- Paperback: 368 pages
- Publisher: Harper Perennial (4 Jan. 2008)
- Language: English
- ISBN-10: 0007209053
- ISBN-13: 978-0007209057
- Product Dimensions: 12.9 x 2.3 x 19.8 cm
- Average Customer Review: 73 customer reviews
- Amazon Bestsellers Rank: 29,938 in Books (See Top 100 in Books)
Six Degrees: Our Future On A Hotter Planet Paperback – 4 Jan 2008
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‘Scientists predict that global temperatures will rise by between one and six degrees over the course of this century and Mark Lynas paints a chilling, degree-by-degree picture of the devastation likely to ensue unless we act now…“Six Degrees” is a rousing and vivid plea to choose a different future.’ Daily Mail
‘The saga of how, in the world as imagined by thousands of computer-modelling studies, global warming kicks in degree by degree. “Six Degrees”, I tell you now, is terrifying.’ Sunday Times
‘Brilliant and higly readable.’ Sunday Times
An eye-opening and vital account of the future of our earth, and our civilisation, if current rates of global warming persist, by the highly acclaimed author of 'High Tide'. Picture yourself a few decades from now, in a world in which average temperatures are three degrees higher than they are now. On the edge of Greenland, rivers ten times the size of the Amazon are gushing off the ice sheet into the north Atlantic. Displaced victims of North Africa's drought establish a new colony on Greenland's southern tip, one of the few inhabitable areas not already crowded with environmental refugees. Vast pumping systems keep the water out of most of Holland, but the residents of Bangladesh and the Nile Delta enjoy no such protection. Meanwhile, in New York, a Category 5-plus superstorm pushes through the narrows between Staten Island and Brooklyn, devastating waterside areas from Long Island to Manhattan. Pakistan, crippled by drought brought on by disappearing Himalayan glaciers, sees 27 million farmers flee to refugee camps in neighbouring India.Its desperate government prepares a last-ditch attempt to increase the flow of the Indus river by bombing half-constructed Indian dams in Kashmir.The Pakistani president authorises the use of nuclear weapons in the case of an Indian military counter-strike. But the biggest story of all comes from South America, where a conflagration of truly epic proportions has begun to consume the Amazon! Alien as it all sounds, Mark Lynas's incredible new book is not science-fiction; nor is it sensationalist. The title, 'Six Degrees', refers to the terrifying possibility that average temperatures will rise by up to six degrees within the next hundred years. This is the first time we have had a reliable picture of how the collapse of our civilisation will unfold unless urgent action is taken. Most vitally, Lynas's book serves to highlight the fact that the world of 2100 doesn't have to be one of horror and chaos. With a little foresight, some intelligent strategic planning, and a reasonable dose of good luck, we can at least halt the catastrophic trend into which we have fallen -- but the time to act is now. See all Product description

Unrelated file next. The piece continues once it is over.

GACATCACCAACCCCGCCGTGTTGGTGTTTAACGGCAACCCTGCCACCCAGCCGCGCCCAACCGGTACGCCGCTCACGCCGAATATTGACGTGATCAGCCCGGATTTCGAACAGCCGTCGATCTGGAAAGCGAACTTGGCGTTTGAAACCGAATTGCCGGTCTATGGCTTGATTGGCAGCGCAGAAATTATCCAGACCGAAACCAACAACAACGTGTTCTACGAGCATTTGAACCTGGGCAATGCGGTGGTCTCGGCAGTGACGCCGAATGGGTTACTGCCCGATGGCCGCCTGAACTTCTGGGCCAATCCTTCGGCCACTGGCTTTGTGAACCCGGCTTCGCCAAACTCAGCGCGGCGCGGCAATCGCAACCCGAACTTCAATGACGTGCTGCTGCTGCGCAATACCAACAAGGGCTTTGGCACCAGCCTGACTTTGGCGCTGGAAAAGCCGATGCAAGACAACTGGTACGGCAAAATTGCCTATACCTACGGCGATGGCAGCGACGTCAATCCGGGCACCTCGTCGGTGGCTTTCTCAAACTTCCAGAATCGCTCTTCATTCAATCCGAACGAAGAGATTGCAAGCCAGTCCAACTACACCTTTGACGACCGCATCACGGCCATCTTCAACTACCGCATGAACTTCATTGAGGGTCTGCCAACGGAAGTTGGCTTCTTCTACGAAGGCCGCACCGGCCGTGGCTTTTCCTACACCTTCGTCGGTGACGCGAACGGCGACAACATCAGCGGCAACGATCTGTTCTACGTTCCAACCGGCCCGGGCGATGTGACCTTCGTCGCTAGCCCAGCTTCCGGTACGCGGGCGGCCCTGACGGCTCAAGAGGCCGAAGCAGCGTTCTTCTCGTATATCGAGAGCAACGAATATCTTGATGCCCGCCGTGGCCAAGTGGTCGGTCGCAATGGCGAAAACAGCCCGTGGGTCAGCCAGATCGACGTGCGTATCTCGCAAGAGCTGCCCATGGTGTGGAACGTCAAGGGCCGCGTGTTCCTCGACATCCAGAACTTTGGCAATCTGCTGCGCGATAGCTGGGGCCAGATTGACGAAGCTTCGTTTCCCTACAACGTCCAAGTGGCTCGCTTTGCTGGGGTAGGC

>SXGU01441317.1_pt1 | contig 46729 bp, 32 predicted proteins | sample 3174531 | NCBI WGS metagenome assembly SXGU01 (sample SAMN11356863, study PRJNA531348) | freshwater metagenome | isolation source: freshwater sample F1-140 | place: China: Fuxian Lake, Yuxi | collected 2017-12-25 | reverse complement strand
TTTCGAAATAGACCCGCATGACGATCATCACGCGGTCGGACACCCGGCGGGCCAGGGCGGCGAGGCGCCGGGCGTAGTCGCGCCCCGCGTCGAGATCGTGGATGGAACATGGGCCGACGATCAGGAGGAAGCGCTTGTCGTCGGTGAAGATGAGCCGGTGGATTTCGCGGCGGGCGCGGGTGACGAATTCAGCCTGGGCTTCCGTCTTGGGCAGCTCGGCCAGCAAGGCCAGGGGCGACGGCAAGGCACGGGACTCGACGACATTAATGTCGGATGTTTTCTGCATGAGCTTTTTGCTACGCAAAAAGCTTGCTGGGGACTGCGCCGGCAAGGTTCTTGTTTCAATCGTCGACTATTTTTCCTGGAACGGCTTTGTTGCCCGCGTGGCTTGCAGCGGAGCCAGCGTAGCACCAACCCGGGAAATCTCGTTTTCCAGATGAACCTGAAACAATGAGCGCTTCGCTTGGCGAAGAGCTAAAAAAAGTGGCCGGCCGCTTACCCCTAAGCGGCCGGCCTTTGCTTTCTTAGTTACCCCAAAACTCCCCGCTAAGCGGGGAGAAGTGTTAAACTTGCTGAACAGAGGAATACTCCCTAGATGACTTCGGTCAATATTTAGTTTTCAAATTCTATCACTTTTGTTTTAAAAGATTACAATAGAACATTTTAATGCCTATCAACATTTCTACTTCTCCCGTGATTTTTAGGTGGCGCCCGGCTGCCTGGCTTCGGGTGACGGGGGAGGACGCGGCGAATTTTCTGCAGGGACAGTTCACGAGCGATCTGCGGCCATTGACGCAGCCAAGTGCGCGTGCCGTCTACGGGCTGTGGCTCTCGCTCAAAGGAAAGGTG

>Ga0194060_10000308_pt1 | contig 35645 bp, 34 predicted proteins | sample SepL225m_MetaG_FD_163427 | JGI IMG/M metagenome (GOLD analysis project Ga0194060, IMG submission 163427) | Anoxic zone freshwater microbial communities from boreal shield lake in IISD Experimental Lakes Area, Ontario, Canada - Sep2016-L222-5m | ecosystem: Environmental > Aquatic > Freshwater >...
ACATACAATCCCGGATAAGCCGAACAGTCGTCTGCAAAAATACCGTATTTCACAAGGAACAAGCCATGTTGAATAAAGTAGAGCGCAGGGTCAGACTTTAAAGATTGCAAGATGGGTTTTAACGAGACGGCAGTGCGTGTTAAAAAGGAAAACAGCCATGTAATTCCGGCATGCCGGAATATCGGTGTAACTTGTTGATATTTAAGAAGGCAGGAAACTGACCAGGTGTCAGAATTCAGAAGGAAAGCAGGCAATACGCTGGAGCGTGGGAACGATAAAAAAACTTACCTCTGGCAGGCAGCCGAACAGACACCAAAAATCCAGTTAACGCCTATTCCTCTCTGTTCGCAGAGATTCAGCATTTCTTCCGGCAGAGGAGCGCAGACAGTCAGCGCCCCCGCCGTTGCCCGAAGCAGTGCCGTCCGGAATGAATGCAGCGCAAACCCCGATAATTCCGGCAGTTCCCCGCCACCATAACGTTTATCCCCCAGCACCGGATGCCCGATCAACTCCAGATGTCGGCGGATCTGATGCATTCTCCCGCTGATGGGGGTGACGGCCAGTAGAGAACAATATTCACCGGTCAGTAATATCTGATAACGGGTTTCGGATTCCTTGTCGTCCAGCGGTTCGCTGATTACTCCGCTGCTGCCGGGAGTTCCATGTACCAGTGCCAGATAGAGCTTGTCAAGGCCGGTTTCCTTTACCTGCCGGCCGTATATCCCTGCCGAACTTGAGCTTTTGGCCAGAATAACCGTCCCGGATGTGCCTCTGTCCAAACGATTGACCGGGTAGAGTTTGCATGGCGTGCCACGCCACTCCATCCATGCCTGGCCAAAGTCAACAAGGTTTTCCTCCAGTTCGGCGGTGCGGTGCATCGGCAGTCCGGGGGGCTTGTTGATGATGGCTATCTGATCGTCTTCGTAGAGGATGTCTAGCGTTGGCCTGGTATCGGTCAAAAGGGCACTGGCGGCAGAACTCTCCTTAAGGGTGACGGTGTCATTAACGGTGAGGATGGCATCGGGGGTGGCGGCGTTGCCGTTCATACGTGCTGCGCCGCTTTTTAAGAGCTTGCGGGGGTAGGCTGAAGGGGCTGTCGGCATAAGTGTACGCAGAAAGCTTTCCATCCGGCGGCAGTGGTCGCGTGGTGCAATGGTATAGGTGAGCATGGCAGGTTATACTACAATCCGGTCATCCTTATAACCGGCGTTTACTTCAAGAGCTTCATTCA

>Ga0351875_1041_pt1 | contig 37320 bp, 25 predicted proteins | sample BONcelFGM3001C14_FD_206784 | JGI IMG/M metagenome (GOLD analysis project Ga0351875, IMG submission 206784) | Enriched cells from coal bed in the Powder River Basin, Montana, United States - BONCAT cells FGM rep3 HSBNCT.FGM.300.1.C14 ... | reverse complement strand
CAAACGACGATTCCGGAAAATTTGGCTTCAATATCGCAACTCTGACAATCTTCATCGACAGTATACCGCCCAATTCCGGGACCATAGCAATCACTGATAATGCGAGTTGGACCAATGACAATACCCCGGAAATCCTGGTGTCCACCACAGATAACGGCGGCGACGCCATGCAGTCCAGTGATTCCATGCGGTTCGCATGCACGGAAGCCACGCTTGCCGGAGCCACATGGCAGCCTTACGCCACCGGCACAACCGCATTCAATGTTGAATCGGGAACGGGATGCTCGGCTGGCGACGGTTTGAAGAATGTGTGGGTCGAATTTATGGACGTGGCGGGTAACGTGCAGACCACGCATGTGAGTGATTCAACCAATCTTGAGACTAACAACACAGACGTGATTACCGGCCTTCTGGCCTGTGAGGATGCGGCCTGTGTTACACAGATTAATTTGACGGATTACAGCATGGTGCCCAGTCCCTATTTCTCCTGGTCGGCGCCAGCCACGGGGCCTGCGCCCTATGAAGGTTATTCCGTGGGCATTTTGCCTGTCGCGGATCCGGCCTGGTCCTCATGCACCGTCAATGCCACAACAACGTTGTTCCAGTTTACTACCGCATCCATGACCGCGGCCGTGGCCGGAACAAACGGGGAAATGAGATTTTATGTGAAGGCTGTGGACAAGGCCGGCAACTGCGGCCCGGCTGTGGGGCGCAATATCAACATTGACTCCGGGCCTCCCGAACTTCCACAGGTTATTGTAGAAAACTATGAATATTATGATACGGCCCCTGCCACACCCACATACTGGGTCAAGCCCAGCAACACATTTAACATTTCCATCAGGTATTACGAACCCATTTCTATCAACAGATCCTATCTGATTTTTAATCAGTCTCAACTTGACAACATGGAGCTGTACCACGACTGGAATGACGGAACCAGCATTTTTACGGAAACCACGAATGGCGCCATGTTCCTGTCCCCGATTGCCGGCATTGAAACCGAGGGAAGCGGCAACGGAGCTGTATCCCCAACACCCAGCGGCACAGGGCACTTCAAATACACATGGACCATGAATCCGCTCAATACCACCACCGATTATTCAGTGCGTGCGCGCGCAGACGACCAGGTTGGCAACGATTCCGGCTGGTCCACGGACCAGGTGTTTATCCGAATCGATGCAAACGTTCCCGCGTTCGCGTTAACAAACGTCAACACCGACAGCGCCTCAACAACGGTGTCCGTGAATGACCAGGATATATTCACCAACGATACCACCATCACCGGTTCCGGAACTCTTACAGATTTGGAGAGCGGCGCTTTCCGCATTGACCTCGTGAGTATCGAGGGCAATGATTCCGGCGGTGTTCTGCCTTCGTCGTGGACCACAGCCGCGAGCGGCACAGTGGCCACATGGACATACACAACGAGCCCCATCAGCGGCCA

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Fat bank accounts is all that matters to politicians and Oil&Gas companies in US Canada EU Russia China. That is not to say that ordinary citizens care too much although the trend seems to be changing.
Sometimes it seems like Tesla is the only on pushing in the right direction. It all may be too late for much of Earth. Worth fighting though.
One of the good things about the book is the author's honesty. Where the science is sketchy he makes it clear. At five and six degrees how the world will react is impossible to say at the moment but Lynas makes this absolutely clear to the reader, explaining that this is almost uncharted territory and that his ideas are more speculative. At this level of warming he delves into past climates to find analogues in earth's history for what might happen.
Another good thing that I particularly liked is the final chapter. Most climate change books cop out by saying that there's still time to change things. Lynas does try to offer hope but also points out how unlikely it is that anything will stop the mess that man has caused, and continues to cause. He talks about the nature of man here, how he can deny or justify anything and this is fascinating. It's also the crux of the climate change problem.
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